Solid-solid thermal boundary resistance plays an important role in the thermal stability of many electronic circuits, microdevices, and superconducting devices. The thermal boundary resistance (Rb) at any interface causes a temperature discontinuity, which can result in heat accumulation on one side of the boundary and raise the temperature much above the stable region, causing device failure. With the advent of high-critical-temperature (high-Tc) superconductors, it is possible to make superconducting devices at practically achievable temperatures. As the current trend goes toward the development of more and more high-Tc superconducting devices, the need for a better understanding of the thermal boundary resistance of high-Tc superconductors becomes mandatory. This paper compiles all the theoretical and experimental work to date on Rb in high-Tc superconductors, both in thin-film and bulk forms, and provides a critical review of the cited works. This paper also describes the possible effect of the superconducting state on Rb for high-Tc superconductors, based on the experiments for both high-Tc and low-Tc bulk superconductors, and a possible explanation for these data based on the existing theory for low-Tc superconductors.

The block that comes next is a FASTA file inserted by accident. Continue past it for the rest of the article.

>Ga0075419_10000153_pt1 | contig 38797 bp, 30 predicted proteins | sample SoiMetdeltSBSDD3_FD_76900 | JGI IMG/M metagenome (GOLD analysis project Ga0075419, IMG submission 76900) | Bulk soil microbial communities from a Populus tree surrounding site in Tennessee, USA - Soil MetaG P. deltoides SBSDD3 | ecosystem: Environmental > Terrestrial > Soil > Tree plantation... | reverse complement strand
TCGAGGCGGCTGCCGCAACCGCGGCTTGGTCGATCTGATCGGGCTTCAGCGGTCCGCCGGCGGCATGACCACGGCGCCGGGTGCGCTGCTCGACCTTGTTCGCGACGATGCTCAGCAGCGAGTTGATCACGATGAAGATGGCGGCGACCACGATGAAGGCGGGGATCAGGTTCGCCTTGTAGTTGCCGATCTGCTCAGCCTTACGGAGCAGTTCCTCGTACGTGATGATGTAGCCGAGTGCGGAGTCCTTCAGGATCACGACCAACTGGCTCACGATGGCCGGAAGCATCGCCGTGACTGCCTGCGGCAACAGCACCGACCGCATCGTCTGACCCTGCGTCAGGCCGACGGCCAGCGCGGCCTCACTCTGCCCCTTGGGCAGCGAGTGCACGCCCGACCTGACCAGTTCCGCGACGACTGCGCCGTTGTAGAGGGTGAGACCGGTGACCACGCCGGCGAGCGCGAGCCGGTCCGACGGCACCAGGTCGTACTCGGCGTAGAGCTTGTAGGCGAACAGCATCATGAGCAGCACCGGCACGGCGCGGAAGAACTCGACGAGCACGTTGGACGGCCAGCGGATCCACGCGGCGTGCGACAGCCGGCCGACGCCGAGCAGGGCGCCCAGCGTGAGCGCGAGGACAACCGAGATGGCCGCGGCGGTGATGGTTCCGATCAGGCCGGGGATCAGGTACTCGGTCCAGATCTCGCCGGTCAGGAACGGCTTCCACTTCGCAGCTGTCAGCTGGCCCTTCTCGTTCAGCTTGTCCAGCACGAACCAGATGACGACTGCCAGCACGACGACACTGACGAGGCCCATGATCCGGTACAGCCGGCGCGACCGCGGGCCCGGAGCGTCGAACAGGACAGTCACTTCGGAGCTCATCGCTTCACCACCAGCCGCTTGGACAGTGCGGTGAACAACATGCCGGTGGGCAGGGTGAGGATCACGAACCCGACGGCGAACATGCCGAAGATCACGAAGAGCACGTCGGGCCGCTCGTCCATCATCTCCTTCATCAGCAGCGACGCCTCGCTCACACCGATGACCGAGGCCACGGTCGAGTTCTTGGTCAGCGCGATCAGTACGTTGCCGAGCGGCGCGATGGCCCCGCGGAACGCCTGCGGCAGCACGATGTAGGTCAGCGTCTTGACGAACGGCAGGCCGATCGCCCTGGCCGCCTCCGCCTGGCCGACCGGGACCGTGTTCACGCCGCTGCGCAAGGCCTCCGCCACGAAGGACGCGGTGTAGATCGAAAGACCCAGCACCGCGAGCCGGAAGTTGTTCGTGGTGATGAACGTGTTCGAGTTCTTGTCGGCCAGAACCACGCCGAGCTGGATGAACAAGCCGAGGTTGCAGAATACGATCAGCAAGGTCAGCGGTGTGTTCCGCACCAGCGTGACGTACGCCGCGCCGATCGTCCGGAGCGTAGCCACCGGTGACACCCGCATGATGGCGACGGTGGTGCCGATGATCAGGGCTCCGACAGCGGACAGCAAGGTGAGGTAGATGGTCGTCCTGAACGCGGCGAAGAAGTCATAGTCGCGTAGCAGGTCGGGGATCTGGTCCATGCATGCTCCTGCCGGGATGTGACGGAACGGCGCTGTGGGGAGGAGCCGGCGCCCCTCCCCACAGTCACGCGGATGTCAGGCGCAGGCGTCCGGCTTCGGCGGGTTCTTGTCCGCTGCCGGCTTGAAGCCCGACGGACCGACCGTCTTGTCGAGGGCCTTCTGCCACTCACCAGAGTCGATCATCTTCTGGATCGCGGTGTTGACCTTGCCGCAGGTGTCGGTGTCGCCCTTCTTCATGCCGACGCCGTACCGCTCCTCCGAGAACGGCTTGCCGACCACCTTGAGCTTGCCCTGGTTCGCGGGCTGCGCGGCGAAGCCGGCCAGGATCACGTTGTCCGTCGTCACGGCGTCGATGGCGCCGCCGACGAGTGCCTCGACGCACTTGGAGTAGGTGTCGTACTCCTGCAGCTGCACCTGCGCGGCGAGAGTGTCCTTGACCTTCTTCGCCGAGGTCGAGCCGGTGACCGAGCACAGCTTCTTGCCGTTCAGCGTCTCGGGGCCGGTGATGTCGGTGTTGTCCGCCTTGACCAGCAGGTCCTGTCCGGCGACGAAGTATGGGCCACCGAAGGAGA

- High-temperature superconductors
- Thermal boundary resistance
ASJC Scopus subject areas
- Electronic, Optical and Magnetic Materials
- Condensed Matter Physics
- Physics and Astronomy (miscellaneous)